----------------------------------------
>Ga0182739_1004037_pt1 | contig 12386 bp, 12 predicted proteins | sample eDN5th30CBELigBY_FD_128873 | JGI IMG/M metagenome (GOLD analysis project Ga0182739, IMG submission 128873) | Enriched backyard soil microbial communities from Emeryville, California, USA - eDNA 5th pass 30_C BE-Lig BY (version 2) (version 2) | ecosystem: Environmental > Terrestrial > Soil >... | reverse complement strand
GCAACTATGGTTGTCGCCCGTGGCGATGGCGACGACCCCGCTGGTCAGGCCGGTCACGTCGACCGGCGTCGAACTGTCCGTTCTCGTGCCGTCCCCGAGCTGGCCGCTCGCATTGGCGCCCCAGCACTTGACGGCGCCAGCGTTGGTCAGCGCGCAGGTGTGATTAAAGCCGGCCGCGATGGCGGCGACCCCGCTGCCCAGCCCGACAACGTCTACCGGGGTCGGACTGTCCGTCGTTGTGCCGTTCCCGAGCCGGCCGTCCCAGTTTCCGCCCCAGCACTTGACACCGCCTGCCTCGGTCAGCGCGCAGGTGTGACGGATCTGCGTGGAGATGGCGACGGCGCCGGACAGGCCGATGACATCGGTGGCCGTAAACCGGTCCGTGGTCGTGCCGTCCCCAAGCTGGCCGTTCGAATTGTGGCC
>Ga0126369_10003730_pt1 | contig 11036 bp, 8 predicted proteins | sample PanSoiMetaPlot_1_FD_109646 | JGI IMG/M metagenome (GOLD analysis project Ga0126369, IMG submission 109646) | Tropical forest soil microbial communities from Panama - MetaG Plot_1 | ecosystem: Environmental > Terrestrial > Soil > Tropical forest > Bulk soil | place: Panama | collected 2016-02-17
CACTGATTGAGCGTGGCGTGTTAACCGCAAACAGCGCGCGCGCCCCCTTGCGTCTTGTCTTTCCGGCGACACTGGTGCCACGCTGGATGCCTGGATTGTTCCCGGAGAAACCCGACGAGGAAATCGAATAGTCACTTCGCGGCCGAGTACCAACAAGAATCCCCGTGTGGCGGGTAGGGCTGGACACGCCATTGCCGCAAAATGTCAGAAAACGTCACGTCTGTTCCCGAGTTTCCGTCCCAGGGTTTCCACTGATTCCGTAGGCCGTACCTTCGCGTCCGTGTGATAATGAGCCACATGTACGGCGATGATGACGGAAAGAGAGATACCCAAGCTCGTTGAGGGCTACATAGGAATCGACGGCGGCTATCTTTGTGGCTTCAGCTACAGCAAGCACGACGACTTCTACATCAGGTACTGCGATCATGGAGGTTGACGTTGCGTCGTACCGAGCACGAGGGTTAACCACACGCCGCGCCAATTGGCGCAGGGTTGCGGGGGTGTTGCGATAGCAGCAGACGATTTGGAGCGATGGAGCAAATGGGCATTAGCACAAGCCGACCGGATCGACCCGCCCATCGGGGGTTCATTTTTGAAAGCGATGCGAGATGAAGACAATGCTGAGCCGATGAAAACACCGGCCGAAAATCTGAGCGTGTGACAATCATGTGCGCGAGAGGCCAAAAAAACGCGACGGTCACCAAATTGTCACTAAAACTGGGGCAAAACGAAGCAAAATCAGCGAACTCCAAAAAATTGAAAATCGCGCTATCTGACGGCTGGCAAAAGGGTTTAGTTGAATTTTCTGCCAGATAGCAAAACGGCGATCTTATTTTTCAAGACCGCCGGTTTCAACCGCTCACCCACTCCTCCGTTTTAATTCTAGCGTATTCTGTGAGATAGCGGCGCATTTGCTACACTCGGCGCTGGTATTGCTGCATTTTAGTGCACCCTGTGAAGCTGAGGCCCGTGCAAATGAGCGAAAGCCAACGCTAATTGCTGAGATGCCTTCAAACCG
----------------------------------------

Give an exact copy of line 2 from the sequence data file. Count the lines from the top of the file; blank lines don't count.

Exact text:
GCAACTATGGTTGTCGCCCGTGGCGATGGCGACGACCCCGCTGGTCAGGCCGGTCACGTCGACCGGCGTCGAACTGTCCGTTCTCGTGCCGTCCCCGAGCTGGCCGCTCGCATTGGCGCCCCAGCACTTGACGGCGCCAGCGTTGGTCAGCGCGCAGGTGTGATTAAAGCCGGCCGCGATGGCGGCGACCCCGCTGCCCAGCCCGACAACGTCTACCGGGGTCGGACTGTCCGTCGTTGTGCCGTTCCCGAGCCGGCCGTCCCAGTTTCCGCCCCAGCACTTGACACCGCCTGCCTCGGTCAGCGCGCAGGTGTGACGGATCTGCGTGGAGATGGCGACGGCGCCGGACAGGCCGATGACATCGGTGGCCGTAAACCGGTCCGTGGTCGTGCCGTCCCCAAGCTGGCCGTTCGAATTGTGGCC